"On April 5th, Brothers Kimball and Turley returned to Far West. On that day a company of about fifty men in Daviess County swore that they would never eat or drink again until they had murdered Joe Smith. Their captain, William Bowman, swore, in the presence of Theodore Turley, that he would 'never eat or drink, after he had seen Joe Smith, until he had murdered him.' Also eight men--Captain Bogart, who was the county judge, Doctor Laffity, John Whitmer, and five others--came to the committee-room at Far West and there presented Elder Theodore Turley the paper concerning the revelation of July 8, 1838 to Joseph Smith, that the Twelve were to take their leave on the Temple site at Far West, on April 26th, to go to the Isles of the Sea, and then asked him to read it. "Turley said, 'Gentlemen, I am well acquainted with it.' They said, 'Then you, as a rational man, will give up Joseph Smith being a Prophet and an inspired man, now he and the Twelve are scattered all over creation; let them come here, if they dare; if they do, they will be murdered. As that revelation cannot be filled, you will now give up your faith?'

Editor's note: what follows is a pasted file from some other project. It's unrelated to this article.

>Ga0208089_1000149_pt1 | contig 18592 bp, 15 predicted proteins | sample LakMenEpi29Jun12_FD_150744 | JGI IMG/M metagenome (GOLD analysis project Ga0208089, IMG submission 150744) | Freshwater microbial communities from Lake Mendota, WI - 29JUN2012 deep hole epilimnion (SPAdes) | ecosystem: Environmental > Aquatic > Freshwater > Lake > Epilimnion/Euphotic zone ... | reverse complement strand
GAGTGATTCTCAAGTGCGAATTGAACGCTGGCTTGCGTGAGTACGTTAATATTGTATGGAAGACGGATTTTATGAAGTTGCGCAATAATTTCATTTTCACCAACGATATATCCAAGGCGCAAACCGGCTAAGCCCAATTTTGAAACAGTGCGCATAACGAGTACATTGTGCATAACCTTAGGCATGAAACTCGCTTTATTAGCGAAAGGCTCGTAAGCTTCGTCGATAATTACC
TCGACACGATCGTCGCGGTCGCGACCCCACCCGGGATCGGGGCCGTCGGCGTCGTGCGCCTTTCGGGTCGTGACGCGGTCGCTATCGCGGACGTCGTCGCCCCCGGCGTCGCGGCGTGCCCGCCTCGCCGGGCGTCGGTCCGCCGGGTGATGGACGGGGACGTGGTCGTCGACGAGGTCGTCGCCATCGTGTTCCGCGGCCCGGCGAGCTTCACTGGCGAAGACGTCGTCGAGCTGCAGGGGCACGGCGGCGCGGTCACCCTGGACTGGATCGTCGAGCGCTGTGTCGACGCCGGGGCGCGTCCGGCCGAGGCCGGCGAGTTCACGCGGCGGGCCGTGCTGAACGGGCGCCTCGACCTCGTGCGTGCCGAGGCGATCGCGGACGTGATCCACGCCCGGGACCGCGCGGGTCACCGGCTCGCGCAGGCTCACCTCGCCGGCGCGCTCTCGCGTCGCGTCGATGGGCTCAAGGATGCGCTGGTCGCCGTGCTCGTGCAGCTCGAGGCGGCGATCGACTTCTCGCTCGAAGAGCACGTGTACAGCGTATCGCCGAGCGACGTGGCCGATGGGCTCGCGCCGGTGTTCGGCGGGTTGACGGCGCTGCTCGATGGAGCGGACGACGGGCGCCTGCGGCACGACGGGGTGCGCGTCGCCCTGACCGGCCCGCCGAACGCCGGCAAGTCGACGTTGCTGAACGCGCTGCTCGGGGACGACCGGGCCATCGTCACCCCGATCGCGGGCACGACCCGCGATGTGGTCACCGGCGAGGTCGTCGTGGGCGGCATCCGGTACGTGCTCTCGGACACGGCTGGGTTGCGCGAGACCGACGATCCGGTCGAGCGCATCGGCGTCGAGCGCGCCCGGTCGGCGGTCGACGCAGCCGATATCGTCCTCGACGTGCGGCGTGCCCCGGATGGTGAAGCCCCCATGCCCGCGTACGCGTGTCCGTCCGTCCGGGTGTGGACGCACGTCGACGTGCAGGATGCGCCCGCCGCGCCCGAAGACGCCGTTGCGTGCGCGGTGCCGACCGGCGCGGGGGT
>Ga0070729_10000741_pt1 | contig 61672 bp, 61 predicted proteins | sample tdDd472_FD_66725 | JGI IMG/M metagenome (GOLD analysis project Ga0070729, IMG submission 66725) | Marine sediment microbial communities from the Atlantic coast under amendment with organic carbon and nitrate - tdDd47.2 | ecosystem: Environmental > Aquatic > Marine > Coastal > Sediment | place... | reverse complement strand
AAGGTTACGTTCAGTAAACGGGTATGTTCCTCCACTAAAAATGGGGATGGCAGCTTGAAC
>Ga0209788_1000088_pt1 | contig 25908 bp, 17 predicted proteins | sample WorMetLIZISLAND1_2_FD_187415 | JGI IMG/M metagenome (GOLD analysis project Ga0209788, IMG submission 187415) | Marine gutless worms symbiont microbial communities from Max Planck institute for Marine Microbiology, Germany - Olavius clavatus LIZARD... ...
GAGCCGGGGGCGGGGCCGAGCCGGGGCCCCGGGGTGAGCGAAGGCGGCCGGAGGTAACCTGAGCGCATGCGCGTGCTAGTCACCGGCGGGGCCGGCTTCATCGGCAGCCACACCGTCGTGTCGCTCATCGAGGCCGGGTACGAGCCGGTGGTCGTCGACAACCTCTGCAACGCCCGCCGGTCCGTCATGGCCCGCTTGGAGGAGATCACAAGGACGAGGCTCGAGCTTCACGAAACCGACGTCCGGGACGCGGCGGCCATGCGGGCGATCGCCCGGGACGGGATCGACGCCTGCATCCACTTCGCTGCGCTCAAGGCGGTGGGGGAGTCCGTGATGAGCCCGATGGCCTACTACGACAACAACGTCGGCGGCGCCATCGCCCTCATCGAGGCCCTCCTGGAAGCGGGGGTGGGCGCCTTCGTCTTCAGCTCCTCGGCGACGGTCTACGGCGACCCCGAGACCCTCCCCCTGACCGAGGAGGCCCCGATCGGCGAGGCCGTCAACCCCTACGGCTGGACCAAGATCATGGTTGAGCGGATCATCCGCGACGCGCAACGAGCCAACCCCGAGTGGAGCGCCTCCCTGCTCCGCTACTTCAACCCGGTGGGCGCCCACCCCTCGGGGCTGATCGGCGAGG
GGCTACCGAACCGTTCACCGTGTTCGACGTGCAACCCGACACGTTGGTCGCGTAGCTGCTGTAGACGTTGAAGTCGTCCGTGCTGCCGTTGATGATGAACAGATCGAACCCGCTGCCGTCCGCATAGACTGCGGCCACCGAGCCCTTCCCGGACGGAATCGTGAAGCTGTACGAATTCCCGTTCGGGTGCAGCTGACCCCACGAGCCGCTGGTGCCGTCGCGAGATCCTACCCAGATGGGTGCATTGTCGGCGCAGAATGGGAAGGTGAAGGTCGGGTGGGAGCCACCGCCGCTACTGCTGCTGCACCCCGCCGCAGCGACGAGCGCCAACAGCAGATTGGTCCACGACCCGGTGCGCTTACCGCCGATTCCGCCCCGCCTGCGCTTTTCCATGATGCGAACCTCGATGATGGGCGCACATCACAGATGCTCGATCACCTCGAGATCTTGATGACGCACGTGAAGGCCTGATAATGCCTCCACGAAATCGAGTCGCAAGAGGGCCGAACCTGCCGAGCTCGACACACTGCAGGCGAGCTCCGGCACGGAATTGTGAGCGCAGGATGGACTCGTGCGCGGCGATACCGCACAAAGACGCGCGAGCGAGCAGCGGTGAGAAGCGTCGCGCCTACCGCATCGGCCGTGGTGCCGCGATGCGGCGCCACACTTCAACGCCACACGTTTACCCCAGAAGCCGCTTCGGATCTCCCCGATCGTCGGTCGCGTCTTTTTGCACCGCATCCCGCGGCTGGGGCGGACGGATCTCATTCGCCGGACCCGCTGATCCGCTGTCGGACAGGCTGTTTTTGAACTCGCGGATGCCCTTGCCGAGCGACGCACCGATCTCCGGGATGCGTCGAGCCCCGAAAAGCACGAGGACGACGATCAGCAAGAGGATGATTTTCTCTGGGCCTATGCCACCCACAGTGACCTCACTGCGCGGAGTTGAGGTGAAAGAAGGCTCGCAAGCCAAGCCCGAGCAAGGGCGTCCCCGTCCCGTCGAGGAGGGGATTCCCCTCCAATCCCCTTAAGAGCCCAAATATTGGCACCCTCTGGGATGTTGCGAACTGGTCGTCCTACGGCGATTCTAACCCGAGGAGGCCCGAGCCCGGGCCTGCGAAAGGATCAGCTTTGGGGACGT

"Turley jumped up and said, 'In the name of God that revelation will be fulfilled.' They laughed him to scorn. John Whitmer hung down his head. They said, 'If they (the Twelve) come, they will get murdered; they dare not come to take their leave here; that is like all the rest of Joe Smith's d--d prophecies.' They commenced on Turley and said, 'You had better do as John Corrill has done; he is going to publish a book called 'Mormonism Fairly Delineated;' he is a sensible man, and you had better assist him.'